He said, “You should come out to Africa and get married when we are living out there,” and I said, “That would be awesome but I don’t even have a boyfriend, so that’s probably not going to happen.” He gave me a picture of the temple where they were going to be. I thought, “What the heck,” and I threw it on the poster. Within a year, I was in Africa getting married to my husband. He is an amazing guy from Idaho. For the ladies out there reading, if you are marrying an Idaho farm boy, seal the deal because those guys were awesome.
I vouch for that. He is the real deal. We have so much fun.
He’s a good guy. By the way, once that happened, I was like, “Maybe the goal poster thing is real. Let’s make a bigger poster,” so I did, and I have made posters throughout my whole life that everything on those posters has come about. I don’t know how to explain it from a scientific perspective but I can tell you that anything that you put on a poster and you can visualize, it’s almost like a foregone conclusion. It happens, and that’s what’s happened in my life. That push from my dad gave me some courage to go back out.
Let’s philosophize here for a moment. As we said at the very beginning, we are focusing on never changing truths that apply to every aspect of our lives, and if they don’t apply to every aspect of our lives, they are not real irrefutable truths, and if we do obey them and identify them, we can be a power player in every aspect of our lives. Would you agree?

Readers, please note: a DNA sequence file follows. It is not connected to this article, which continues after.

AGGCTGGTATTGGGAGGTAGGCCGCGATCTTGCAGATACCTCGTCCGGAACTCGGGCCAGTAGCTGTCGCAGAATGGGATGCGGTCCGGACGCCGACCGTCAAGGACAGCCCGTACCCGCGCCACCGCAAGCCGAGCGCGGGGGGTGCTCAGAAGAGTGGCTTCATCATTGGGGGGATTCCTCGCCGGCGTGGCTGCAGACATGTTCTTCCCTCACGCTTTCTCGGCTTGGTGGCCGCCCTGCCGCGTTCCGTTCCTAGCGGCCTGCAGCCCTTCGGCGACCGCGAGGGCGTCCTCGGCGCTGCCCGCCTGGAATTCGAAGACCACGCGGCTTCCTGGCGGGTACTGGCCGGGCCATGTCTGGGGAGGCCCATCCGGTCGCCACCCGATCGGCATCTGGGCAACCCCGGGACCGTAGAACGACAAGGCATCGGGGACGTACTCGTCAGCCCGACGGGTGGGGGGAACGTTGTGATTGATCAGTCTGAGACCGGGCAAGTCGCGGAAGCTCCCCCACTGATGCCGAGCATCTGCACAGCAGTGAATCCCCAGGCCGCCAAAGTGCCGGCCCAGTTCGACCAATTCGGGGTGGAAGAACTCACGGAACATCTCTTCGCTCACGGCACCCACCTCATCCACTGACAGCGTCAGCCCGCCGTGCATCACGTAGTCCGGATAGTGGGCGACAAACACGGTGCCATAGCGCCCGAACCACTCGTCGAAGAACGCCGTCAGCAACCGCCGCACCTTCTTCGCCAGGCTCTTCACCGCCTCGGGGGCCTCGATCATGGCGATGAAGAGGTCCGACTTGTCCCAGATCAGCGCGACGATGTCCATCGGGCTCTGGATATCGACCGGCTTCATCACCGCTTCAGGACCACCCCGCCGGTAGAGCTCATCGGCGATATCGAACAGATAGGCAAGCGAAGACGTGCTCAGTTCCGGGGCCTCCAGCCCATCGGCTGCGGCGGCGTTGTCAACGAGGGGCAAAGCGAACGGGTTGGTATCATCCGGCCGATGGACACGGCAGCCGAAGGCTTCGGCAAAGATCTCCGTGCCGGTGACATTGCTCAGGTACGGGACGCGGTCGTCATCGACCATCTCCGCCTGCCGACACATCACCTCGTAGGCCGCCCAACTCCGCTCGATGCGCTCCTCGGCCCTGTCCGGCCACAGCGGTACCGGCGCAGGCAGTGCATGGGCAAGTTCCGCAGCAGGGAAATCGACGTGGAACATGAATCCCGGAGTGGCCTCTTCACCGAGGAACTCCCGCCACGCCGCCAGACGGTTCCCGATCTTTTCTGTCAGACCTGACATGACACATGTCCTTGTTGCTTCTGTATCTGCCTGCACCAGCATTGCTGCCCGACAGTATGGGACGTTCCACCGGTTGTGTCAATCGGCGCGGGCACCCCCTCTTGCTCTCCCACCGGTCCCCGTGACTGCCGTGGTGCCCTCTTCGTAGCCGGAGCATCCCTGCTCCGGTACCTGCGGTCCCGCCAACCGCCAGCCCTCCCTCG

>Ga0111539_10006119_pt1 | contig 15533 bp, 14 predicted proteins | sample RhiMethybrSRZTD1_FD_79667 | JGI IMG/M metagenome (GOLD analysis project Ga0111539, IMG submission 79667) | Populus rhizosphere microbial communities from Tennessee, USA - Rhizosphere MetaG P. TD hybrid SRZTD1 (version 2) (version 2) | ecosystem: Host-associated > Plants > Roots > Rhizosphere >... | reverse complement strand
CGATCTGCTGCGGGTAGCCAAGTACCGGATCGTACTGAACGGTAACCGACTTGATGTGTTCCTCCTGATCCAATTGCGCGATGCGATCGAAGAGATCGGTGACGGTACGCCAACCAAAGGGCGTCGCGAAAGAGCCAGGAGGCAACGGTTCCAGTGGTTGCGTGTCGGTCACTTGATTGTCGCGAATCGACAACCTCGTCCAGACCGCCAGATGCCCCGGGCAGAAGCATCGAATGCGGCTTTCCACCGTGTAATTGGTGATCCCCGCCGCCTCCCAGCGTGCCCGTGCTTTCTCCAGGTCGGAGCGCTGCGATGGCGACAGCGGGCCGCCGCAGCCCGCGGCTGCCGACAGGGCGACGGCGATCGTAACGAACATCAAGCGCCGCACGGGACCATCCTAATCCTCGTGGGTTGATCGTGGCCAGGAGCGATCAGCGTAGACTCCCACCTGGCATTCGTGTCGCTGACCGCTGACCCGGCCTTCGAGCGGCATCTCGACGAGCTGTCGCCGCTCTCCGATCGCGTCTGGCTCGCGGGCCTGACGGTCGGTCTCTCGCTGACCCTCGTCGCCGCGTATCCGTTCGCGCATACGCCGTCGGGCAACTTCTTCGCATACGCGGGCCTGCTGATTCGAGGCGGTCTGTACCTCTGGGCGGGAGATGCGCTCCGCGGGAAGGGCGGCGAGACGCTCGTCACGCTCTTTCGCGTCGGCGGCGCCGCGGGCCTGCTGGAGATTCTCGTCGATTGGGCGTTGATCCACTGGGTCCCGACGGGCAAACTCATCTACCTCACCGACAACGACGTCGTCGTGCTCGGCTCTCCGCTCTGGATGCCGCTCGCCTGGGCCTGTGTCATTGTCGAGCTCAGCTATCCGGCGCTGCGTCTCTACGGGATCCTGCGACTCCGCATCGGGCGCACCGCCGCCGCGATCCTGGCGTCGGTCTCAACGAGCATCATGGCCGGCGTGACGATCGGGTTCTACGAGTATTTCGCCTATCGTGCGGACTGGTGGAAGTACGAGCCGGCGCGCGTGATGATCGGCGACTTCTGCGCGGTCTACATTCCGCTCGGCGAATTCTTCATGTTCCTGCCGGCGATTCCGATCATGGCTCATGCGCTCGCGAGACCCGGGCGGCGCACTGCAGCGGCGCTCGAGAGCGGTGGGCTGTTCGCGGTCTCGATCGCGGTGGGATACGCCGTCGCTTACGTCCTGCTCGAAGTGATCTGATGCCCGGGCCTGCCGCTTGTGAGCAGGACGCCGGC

As we wind down our time together, let’s dive deep. Let’s focus on 1 or 2 ingredients that you think are required for you to be a successful mother and wife, to find true love, and to be a successful business professional. It’s something that transcends gender and time that has helped you remain relevant as a power player now that you have sold your company for $377 million, and yet, she still is humble, involved, and engaged in philanthropy nationwide and internationally. To put you on the spot, let’s take a second. The audience would want to know if you can help us hone in on 1 or 2 things that you think apply across the board in our personal and professional lives that make and keep us a power player.
Number one, without question, is integrity. That integrity is the most valuable asset any one of us has. It’s not just valuable from a moral perspective or a religious perspective. It’s valuable from a financial perspective. It’s financially the most valuable thing you have because when people know that your word is your bond and they know you are trustworthy, it brings business deals. It brings new clientele. It brings an expanded customer base. It brings investors to the table. I believe success will come and go but integrity is forever.
In our company, we wrote right on the wall, “Do what’s right,” and then we added, “Let the consequence follow.” The reason we did, is because doing what’s right, you can so easily talk yourself into doing the wrong thing when you start to get into the battle. You are trying to grow the company, and somebody else is lying on their RFP or the Request for Proposal, to get new business. You start to talk yourself into these things, and you are like, “We can’t tell the customer we made this mistake because then, they might pull their business, and then I would have to lay these people off that are working for me that are good people that don’t deserve that.”